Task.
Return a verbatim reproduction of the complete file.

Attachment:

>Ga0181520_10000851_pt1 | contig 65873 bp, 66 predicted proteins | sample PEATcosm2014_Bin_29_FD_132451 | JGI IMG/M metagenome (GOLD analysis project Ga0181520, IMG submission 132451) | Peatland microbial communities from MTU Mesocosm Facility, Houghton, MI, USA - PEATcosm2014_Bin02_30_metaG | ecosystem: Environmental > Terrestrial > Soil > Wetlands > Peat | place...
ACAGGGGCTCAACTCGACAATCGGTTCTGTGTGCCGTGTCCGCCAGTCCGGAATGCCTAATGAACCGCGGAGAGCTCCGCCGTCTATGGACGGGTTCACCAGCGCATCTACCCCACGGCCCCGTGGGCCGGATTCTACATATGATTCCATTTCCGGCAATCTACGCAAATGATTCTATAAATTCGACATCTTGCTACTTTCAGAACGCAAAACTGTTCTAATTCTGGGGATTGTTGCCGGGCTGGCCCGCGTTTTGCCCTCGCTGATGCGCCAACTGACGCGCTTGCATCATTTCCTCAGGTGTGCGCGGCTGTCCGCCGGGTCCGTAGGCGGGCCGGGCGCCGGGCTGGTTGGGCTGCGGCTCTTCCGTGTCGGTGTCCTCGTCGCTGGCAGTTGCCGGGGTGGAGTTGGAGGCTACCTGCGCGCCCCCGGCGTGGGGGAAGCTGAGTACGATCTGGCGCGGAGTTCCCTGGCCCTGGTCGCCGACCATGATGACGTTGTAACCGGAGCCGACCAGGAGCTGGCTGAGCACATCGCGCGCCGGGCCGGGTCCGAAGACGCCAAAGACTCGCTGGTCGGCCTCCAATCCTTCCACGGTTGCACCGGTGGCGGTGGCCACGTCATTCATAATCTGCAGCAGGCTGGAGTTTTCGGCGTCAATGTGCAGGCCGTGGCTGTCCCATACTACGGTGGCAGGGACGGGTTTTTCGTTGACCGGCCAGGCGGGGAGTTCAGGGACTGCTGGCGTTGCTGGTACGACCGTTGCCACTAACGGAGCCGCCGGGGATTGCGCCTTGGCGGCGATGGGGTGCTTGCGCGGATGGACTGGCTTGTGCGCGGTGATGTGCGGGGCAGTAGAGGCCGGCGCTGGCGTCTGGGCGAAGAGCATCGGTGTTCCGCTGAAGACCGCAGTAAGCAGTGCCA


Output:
>Ga0181520_10000851_pt1 | contig 65873 bp, 66 predicted proteins | sample PEATcosm2014_Bin_29_FD_132451 | JGI IMG/M metagenome (GOLD analysis project Ga0181520, IMG submission 132451) | Peatland microbial communities from MTU Mesocosm Facility, Houghton, MI, USA - PEATcosm2014_Bin02_30_metaG | ecosystem: Environmental > Terrestrial > Soil > Wetlands > Peat | place...
ACAGGGGCTCAACTCGACAATCGGTTCTGTGTGCCGTGTCCGCCAGTCCGGAATGCCTAATGAACCGCGGAGAGCTCCGCCGTCTATGGACGGGTTCACCAGCGCATCTACCCCACGGCCCCGTGGGCCGGATTCTACATATGATTCCATTTCCGGCAATCTACGCAAATGATTCTATAAATTCGACATCTTGCTACTTTCAGAACGCAAAACTGTTCTAATTCTGGGGATTGTTGCCGGGCTGGCCCGCGTTTTGCCCTCGCTGATGCGCCAACTGACGCGCTTGCATCATTTCCTCAGGTGTGCGCGGCTGTCCGCCGGGTCCGTAGGCGGGCCGGGCGCCGGGCTGGTTGGGCTGCGGCTCTTCCGTGTCGGTGTCCTCGTCGCTGGCAGTTGCCGGGGTGGAGTTGGAGGCTACCTGCGCGCCCCCGGCGTGGGGGAAGCTGAGTACGATCTGGCGCGGAGTTCCCTGGCCCTGGTCGCCGACCATGATGACGTTGTAACCGGAGCCGACCAGGAGCTGGCTGAGCACATCGCGCGCCGGGCCGGGTCCGAAGACGCCAAAGACTCGCTGGTCGGCCTCCAATCCTTCCACGGTTGCACCGGTGGCGGTGGCCACGTCATTCATAATCTGCAGCAGGCTGGAGTTTTCGGCGTCAATGTGCAGGCCGTGGCTGTCCCATACTACGGTGGCAGGGACGGGTTTTTCGTTGACCGGCCAGGCGGGGAGTTCAGGGACTGCTGGCGTTGCTGGTACGACCGTTGCCACTAACGGAGCCGCCGGGGATTGCGCCTTGGCGGCGATGGGGTGCTTGCGCGGATGGACTGGCTTGTGCGCGGTGATGTGCGGGGCAGTAGAGGCCGGCGCTGGCGTCTGGGCGAAGAGCATCGGTGTTCCGCTGAAGACCGCAGTAAGCAGTGCCA